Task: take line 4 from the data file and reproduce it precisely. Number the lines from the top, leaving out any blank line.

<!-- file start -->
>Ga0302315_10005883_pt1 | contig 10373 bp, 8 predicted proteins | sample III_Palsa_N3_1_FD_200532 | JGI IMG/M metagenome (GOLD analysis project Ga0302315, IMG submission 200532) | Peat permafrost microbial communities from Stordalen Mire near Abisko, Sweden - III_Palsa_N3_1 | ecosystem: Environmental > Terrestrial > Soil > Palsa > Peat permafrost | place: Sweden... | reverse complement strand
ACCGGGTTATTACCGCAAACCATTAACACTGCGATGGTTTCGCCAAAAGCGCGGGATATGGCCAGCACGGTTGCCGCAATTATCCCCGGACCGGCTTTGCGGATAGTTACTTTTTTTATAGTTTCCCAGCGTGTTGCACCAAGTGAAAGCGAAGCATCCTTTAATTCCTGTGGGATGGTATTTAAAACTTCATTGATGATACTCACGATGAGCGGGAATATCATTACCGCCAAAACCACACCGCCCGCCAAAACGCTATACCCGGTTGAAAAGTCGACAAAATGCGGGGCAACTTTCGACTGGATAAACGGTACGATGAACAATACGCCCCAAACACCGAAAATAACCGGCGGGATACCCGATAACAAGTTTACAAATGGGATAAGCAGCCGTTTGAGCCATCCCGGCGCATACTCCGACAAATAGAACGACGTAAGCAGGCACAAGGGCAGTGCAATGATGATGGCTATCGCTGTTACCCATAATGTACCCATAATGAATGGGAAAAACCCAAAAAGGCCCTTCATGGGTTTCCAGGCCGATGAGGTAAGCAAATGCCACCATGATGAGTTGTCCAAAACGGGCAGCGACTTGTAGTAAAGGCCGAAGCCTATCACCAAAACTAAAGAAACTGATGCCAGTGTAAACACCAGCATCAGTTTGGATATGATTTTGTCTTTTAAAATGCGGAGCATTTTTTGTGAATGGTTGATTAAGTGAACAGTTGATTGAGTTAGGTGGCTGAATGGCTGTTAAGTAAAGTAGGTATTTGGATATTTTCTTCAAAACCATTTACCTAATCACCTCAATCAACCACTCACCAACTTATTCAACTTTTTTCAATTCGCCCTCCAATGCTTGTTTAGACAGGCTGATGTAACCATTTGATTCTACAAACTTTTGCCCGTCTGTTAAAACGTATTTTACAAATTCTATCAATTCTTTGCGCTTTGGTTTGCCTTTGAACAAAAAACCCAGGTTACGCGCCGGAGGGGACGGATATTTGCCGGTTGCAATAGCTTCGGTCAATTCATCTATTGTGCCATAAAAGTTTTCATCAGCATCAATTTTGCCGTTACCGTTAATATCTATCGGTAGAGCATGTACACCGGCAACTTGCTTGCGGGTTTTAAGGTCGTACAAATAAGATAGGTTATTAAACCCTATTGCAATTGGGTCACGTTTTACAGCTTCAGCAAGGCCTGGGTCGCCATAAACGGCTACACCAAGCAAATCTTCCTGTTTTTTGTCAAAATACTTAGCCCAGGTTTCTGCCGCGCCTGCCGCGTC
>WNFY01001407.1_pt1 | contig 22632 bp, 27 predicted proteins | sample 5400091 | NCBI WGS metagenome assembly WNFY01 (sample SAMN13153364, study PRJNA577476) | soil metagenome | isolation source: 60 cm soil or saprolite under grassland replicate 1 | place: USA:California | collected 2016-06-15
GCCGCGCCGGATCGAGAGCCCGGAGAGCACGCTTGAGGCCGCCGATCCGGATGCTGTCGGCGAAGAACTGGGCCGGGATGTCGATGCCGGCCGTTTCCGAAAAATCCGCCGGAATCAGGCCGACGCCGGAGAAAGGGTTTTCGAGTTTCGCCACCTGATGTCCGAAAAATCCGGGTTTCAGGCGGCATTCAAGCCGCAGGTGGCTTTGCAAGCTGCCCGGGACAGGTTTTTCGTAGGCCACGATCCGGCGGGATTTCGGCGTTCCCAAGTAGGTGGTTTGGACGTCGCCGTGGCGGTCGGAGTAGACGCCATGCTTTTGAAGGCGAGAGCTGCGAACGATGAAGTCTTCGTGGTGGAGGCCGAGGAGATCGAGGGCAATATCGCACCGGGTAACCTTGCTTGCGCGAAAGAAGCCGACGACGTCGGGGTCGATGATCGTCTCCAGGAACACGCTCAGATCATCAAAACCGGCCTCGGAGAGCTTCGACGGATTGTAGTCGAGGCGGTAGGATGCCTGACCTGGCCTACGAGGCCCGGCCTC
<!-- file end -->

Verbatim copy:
GCCGCGCCGGATCGAGAGCCCGGAGAGCACGCTTGAGGCCGCCGATCCGGATGCTGTCGGCGAAGAACTGGGCCGGGATGTCGATGCCGGCCGTTTCCGAAAAATCCGCCGGAATCAGGCCGACGCCGGAGAAAGGGTTTTCGAGTTTCGCCACCTGATGTCCGAAAAATCCGGGTTTCAGGCGGCATTCAAGCCGCAGGTGGCTTTGCAAGCTGCCCGGGACAGGTTTTTCGTAGGCCACGATCCGGCGGGATTTCGGCGTTCCCAAGTAGGTGGTTTGGACGTCGCCGTGGCGGTCGGAGTAGACGCCATGCTTTTGAAGGCGAGAGCTGCGAACGATGAAGTCTTCGTGGTGGAGGCCGAGGAGATCGAGGGCAATATCGCACCGGGTAACCTTGCTTGCGCGAAAGAAGCCGACGACGTCGGGGTCGATGATCGTCTCCAGGAACACGCTCAGATCATCAAAACCGGCCTCGGAGAGCTTCGACGGATTGTAGTCGAGGCGGTAGGATGCCTGACCTGGCCTACGAGGCCCGGCCTC